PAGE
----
This Spring we decided to go to Death Valley and see desert flowers. The Grapevine Mountains were hit by several localized storms this winter. We even witnessed one when we were there in November 2012.
We entered the valley via Titus Canyon. The one-way dirt road through the canyon starts at Hwy. 374 in the Nevada desert and ends on the other side of the canyon in the Death valley. The road is approximately 27-28 miles long and is suitable only for high clearance 4-wheel-drive vehicles, but the jeep we rented in Las Vegas airport worked just fine. That is I believe the most beautiful way to enter Death Valley, it has with gorgeous narrows, twisted rock formations, indian petroglyphs, an interesting geology, and a lot flowers in Spring (but one needs to know where to look for them). Near the beginning of Titus Canyon lies the ghost town of Leadfield which experienced a short mining boom in 1925-1926. One can also see the closed mine on the left side of the road right before entering the ghost town.
The first flowers we saw entering the canyon were desert sunflowers (Geraea canescens). The desert sunflower has a yellow sunflower-like flower, each flower on a slender, hairy stem. It grows 30-90 cm high. The leaves are gray-green and dusty.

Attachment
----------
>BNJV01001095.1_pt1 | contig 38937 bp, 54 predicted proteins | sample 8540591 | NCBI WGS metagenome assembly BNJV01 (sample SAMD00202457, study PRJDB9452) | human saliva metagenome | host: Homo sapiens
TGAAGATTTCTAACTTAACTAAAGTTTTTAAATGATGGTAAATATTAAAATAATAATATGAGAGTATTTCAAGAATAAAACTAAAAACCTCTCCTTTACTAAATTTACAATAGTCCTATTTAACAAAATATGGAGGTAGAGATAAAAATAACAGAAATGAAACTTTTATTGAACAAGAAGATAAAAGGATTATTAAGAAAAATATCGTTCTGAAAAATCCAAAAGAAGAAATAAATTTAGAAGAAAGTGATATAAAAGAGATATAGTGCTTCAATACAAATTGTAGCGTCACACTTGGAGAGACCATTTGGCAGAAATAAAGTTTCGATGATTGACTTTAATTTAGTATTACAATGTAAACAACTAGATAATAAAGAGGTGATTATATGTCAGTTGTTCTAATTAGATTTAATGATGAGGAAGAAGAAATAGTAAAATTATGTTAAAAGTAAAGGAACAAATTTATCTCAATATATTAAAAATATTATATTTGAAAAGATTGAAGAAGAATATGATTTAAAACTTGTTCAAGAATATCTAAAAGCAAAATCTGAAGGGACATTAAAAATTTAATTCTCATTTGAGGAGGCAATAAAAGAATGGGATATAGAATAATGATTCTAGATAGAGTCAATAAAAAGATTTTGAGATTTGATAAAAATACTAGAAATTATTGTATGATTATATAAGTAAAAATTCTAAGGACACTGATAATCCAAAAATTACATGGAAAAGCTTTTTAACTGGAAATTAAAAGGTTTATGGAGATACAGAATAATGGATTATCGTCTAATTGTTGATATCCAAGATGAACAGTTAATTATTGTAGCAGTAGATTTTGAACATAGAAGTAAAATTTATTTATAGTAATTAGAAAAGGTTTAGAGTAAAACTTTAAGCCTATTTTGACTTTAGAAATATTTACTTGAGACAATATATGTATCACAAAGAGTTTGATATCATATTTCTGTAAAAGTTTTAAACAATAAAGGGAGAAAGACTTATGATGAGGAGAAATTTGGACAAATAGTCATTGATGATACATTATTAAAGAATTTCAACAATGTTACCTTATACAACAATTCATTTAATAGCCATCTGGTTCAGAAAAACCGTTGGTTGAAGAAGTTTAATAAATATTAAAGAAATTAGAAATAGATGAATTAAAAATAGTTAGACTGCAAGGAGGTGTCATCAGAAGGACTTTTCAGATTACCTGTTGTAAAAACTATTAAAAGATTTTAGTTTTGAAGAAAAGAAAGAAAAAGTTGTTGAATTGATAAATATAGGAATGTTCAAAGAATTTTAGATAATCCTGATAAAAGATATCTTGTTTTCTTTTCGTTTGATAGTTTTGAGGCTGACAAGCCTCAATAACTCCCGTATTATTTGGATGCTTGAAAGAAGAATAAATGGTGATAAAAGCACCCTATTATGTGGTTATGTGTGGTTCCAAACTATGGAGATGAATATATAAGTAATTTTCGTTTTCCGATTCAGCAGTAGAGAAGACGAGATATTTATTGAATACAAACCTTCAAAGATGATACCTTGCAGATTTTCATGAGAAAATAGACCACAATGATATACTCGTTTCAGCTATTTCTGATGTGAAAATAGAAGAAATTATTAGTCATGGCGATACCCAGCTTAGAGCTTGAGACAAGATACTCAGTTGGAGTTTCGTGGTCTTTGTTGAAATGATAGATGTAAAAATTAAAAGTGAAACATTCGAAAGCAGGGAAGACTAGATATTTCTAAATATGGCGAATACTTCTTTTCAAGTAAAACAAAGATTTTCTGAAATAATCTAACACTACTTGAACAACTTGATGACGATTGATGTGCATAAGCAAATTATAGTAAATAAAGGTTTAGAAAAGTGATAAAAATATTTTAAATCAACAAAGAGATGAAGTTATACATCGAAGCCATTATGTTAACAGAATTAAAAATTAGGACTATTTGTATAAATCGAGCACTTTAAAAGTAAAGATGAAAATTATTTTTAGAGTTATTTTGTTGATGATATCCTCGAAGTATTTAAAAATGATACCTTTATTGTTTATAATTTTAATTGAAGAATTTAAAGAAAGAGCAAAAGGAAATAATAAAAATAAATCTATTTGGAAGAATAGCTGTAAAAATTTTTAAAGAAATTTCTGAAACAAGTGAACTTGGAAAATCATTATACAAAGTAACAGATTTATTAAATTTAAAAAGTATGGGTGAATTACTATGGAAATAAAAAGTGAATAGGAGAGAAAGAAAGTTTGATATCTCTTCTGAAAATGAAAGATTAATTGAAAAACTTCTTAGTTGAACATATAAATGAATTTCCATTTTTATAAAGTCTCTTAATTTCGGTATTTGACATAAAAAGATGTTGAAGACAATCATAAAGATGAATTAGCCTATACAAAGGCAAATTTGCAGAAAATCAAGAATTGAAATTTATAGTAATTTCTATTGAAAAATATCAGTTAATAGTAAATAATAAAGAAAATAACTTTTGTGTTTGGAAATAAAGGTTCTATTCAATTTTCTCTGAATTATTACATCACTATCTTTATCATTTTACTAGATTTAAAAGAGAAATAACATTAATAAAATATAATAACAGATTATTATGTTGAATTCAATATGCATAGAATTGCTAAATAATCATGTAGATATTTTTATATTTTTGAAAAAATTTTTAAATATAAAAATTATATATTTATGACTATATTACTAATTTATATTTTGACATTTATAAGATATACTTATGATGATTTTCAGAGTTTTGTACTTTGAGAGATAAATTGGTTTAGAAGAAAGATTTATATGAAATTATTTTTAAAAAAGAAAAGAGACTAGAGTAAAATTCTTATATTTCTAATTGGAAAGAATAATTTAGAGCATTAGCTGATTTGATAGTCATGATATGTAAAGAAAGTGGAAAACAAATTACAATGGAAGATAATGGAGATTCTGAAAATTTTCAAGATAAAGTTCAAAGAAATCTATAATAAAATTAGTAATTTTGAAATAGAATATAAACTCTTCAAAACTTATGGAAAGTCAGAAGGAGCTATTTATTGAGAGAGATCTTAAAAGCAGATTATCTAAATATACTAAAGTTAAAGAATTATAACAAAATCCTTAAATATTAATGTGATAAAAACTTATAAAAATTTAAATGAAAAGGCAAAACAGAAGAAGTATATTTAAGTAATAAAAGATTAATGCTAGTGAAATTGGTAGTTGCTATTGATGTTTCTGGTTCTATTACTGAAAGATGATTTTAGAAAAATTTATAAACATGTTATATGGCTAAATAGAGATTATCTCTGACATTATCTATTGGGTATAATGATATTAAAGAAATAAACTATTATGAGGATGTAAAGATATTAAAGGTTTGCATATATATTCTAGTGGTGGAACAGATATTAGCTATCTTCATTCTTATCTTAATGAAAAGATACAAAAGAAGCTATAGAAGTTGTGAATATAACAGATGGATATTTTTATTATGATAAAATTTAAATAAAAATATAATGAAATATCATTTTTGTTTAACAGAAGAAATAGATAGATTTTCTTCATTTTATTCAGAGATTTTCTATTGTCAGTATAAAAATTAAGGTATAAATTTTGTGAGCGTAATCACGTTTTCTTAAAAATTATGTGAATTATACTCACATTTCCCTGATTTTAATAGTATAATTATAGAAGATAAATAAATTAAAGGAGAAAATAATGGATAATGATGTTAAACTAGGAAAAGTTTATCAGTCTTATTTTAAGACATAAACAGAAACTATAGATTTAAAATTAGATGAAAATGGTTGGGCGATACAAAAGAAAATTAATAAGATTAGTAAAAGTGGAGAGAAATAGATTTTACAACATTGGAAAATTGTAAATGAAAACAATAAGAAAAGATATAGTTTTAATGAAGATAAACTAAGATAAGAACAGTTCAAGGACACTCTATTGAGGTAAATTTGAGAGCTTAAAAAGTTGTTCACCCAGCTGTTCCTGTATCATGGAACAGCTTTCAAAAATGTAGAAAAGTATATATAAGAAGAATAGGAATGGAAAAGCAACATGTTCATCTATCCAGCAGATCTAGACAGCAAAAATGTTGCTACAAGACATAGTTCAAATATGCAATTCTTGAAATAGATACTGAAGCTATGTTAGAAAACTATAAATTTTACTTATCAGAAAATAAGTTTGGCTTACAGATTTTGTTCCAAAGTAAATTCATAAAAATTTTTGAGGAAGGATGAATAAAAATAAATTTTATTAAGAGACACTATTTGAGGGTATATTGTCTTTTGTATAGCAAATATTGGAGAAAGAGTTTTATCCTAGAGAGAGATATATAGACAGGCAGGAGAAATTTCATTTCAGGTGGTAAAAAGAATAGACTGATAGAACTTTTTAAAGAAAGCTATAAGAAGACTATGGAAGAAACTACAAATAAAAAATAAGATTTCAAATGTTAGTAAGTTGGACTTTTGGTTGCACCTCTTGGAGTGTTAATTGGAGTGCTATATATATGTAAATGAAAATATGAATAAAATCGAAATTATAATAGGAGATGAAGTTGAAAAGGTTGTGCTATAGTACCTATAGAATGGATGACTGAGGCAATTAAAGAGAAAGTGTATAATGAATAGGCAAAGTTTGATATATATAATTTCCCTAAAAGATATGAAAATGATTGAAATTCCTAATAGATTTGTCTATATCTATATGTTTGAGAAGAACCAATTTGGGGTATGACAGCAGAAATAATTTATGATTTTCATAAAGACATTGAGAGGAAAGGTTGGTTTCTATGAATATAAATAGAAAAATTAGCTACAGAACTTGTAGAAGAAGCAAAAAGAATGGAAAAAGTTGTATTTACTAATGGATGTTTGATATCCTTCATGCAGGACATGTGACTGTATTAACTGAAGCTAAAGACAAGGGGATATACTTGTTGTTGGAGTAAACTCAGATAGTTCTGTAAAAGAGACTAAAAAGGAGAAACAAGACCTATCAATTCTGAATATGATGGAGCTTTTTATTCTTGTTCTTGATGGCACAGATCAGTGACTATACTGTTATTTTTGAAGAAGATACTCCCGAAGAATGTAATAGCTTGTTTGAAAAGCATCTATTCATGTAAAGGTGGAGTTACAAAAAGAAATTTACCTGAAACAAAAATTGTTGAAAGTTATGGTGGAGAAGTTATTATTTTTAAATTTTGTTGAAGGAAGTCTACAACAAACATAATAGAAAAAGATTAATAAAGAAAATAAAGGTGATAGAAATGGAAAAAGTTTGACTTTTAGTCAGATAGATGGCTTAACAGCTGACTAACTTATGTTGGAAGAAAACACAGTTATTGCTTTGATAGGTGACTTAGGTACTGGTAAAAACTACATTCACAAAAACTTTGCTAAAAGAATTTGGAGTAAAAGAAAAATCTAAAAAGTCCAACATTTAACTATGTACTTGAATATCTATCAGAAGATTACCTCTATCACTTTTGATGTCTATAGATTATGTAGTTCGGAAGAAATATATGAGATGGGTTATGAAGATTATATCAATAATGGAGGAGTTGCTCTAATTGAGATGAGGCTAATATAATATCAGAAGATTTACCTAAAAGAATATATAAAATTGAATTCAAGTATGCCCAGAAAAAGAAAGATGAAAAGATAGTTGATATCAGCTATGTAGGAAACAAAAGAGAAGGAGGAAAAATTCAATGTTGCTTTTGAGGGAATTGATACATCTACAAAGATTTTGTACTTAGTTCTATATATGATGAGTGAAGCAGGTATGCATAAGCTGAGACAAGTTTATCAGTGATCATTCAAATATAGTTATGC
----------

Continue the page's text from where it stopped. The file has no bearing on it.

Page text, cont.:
The flowers attract bees and birds. Seeds are eaten by birds and rodents.
Although the stream orchid is not a rare flower, we were surprised to find them in Death Valley. Actually we were not. We were looking for small stone pyramids which friends of ours, who visited Titus Canyon a couple of years ago, built to mark the places in Titus Canyon where they found stream orchids. And we did find both – the pyramids and the orchids.
More photos of stream orchids are here
We pictured this perennial evergreen bush of Mormon tea (Ephedra viridis) on banks of a small stream in Titus Canyon, in the same place where we found stream orchids. I hope we identified this plant right. If we don’t please let me know. It looks like Ephedra for me. It can be distinguished from other plants because it has numerous stems pointing upwards instead of leaves. Ephedra make a big potion of the ration for many wildlife species (and we can tell this, Ephedra bushes in Titus canyon were full of invisible life), but is not eaten by livestock.
More pictures of Mormon tea can be found here